colored striped trousers that are worn by men in Todos Santos. While admiring the
astonishing variety of fresh produce grown by local farmers and other goods, the couple
paused near a 22-year-old mother who was buying some clothing. She had her infant slung

over her back, tucked safely into a shawl in the fashion typical of Mayan mothers, while
holding her toddler’s hand. When the baby began to cry, the Japanese man
sympathetically reached out to calm the child with his hand. The young mother suddenly
shouted in alarm to those around her, thinking that her baby was about to be harmed or
kidnapped. As the couple wandered away, a small group of anxious people followed from
behind while wild rumors rapidly spread about what had just happened. Some said that
babies had been taken aboard the tour bus by the Japanese. On a market side street, one
angry man leapt at the couple and others quickly joined the fray. When a young
companion of the tourists named Saison Tetsuo Yamahiro attempted to intervene, some in
the crowd began to beat him with whatever was at hand, eventually leaving him as a bloody
corpse on a street corner. Some reports say that a sickly grandmother dealt the final blow
using her hardwood weaving batten. Edgar Castellanos, the Guatemalan driver who had
driven the group to Todos Santos, arrived on the scene in hopes of protecting several other
Japanese who at this point were attempting to barricade themselves from the crowd inside
their bus. When he saw how hopeless the situation had become, he briefly ducked in the
tiny police station on the town square. Apparently feeling unsafe there, he decided to run
elsewhere for protection, attempting in vain to enter a corner store. Some in the mob ran
after the driver, assuming he was somehow involved, and he quickly succumbed to their
stones and clubs. He then suffered the further indignity of having his body doused in
gasoline and set on fire. Meanwhile, members of the recently deployed National Civil Police
managed to escort some of the tourists into protective custody within the municipal
building by telling the crowd that they were “arresting” the Japanese. Eventually, the
recently elected mayor of Todos Santos, a former schoolteacher named Julián Mendoza,
arrived on the scene with a bullhorn and demanded that anyone in the crowd whose child
had been harmed step forward. When it became obvious that all the local children were
fine, he sent everyone home with the terrible realization that a fatal mistake had taken
place and that the lives of two completely innocent human beings had been cut short.
       How could such a dreadful error have taken place? The most immediate cause was a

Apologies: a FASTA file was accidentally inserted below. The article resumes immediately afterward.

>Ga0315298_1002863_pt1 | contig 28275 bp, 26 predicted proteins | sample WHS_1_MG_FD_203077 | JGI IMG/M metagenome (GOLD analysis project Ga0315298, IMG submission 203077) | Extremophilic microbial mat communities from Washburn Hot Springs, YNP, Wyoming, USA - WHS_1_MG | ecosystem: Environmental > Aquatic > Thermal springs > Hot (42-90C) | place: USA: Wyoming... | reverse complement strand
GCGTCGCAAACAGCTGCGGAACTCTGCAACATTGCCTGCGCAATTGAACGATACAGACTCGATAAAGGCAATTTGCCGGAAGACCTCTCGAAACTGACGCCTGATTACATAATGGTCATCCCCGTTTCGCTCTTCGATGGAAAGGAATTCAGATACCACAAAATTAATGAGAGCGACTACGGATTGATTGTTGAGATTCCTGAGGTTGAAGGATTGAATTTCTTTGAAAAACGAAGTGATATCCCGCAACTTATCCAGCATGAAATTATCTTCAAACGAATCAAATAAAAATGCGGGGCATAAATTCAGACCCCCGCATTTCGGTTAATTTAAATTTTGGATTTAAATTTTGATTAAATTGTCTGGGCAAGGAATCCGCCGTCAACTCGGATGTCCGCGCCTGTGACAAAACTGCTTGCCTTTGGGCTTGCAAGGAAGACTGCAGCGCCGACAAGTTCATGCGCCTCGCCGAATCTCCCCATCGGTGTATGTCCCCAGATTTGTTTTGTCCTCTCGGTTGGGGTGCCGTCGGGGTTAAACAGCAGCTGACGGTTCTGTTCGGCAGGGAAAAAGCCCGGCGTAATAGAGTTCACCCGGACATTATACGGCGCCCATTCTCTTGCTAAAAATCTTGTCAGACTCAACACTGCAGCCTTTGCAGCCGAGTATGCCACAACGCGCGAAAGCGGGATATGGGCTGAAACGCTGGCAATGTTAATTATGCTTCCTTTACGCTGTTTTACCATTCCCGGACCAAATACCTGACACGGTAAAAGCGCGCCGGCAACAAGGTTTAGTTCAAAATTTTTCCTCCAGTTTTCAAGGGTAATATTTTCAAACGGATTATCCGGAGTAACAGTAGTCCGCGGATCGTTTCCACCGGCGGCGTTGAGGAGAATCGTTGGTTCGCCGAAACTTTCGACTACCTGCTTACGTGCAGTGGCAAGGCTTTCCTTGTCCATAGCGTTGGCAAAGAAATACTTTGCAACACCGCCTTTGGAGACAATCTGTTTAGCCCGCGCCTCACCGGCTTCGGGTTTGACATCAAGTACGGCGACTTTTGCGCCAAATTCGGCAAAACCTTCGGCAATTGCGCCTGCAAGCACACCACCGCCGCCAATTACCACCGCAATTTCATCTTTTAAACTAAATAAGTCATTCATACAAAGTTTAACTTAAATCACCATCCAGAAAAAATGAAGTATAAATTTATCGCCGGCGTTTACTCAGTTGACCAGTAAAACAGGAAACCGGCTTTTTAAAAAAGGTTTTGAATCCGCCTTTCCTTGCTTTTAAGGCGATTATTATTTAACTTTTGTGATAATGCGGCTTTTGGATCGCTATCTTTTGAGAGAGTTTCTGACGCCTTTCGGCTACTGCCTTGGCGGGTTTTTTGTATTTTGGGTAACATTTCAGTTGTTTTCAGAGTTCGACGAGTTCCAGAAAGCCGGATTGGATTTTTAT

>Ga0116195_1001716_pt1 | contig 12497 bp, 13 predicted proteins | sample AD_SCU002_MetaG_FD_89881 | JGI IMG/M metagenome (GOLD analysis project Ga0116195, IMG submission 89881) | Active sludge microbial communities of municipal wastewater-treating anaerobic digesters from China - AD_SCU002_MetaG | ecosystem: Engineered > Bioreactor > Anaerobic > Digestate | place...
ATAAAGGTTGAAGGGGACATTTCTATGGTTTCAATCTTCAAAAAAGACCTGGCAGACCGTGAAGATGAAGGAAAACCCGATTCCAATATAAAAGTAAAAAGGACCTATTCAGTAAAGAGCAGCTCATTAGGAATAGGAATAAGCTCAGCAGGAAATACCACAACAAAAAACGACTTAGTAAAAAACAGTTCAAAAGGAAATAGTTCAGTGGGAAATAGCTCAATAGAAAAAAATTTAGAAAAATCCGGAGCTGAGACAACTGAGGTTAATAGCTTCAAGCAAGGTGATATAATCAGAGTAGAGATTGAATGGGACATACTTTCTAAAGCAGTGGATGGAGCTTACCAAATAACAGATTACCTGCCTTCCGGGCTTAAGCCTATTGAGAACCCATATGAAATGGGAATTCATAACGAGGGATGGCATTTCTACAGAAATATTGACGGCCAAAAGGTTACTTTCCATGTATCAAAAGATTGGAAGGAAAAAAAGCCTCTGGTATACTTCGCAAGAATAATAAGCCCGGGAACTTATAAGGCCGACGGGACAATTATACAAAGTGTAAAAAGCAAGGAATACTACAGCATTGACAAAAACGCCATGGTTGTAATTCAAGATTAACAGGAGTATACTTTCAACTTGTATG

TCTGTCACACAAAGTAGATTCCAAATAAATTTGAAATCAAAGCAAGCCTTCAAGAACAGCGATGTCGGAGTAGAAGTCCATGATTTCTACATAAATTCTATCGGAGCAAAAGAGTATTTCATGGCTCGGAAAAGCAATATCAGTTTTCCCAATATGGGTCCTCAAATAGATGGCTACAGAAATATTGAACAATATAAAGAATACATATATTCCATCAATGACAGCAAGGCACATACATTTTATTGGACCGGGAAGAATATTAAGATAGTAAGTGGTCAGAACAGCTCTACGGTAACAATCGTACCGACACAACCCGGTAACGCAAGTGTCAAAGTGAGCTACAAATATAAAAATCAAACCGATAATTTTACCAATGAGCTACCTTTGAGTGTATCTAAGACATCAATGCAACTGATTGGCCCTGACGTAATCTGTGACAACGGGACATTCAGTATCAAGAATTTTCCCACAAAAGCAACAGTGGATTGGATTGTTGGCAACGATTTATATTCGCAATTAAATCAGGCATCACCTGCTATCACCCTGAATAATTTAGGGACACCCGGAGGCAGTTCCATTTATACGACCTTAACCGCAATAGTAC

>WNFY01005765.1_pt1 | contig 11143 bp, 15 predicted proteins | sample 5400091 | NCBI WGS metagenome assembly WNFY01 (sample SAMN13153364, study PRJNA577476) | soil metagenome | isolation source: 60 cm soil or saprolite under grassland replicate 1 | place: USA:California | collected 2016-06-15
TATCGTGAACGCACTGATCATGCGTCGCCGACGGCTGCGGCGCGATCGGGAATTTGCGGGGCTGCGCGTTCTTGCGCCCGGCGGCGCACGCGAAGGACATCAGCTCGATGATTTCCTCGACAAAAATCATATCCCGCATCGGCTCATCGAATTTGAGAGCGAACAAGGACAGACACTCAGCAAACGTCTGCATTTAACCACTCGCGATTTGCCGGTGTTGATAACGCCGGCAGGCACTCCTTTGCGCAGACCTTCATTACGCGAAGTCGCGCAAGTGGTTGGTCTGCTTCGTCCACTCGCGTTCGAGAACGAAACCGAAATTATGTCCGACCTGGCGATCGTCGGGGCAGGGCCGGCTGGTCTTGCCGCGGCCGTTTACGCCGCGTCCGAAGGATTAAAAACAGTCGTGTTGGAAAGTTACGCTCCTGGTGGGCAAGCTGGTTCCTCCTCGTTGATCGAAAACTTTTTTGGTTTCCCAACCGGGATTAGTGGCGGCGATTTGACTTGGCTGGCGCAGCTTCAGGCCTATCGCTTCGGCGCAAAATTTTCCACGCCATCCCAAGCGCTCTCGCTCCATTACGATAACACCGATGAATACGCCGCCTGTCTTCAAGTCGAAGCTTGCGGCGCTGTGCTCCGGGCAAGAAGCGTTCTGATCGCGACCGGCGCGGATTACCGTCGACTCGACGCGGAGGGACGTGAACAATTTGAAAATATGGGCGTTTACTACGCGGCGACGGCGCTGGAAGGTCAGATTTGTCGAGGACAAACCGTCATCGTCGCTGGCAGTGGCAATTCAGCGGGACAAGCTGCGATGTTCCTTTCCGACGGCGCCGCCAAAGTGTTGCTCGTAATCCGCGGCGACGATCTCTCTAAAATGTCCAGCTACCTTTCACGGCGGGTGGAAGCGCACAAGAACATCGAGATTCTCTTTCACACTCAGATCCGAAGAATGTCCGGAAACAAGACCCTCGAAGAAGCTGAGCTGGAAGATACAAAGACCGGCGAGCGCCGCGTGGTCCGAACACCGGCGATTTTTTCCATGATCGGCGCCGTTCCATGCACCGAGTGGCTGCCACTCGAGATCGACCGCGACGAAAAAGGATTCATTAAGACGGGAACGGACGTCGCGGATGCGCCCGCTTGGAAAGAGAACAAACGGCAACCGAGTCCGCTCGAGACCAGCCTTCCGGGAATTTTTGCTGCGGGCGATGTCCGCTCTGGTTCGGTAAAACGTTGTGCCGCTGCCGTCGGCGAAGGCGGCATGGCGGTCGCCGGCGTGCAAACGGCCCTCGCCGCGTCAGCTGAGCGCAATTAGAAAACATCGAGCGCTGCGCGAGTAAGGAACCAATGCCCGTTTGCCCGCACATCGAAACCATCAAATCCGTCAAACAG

widely circulated rumor, mentioned by every one of the dozens of residents I spoke with,
concerning plans for a satanic gathering that had many in fear for the safety of their

children. According to this rumor, a meeting of demonic cult members that would include
the kidnapping and sacrifice of local youngsters was scheduled for the final days of April.
This outrageous story may have been spawned by the particularly gruesome rape and
murder of a female student in the departmental5 capital of Huehuetenango exactly one year
previously. Her death was said to have been part of a satanic rite carried out by young
gang members. The collective fear surrounding the anniversary of this horrific death grew
as stories spread saying that other schoolgirls had been threatened along with several
school principals and teachers. Concern over potential cult killings became so widespread
that Governor Julio López took to the radio in order to assure the citizens of
Huehuetenango that there was absolutely no basis for fear of satanic activities. He even
ordered that special precautions be taken to monitor local gang activities. Later, public
service announcements on the radio and in the newspaper repeated the call to ignore the
rumors. Unfortunately, in a region where the population has been severely traumatized by
political violence and where Spanish is not the main language, the poorly understood
official announcements probably served to lend credibility to the rumors. After all, if there
weren’t some truth to these stories, why would people be talking about them on the radio?
       News of devil worship must have been especially believable for those immersed in
the “fire and brimstone” rhetoric of some Christian fundamentalist groups. Evangelical
churches have grown rapidly in Todos Santos as elsewhere in the Mayan world,
challenging both the historical Catholic religious dominance and what remains of the
ancient native spiritual practices. Protestants now probably make up nearly one half of the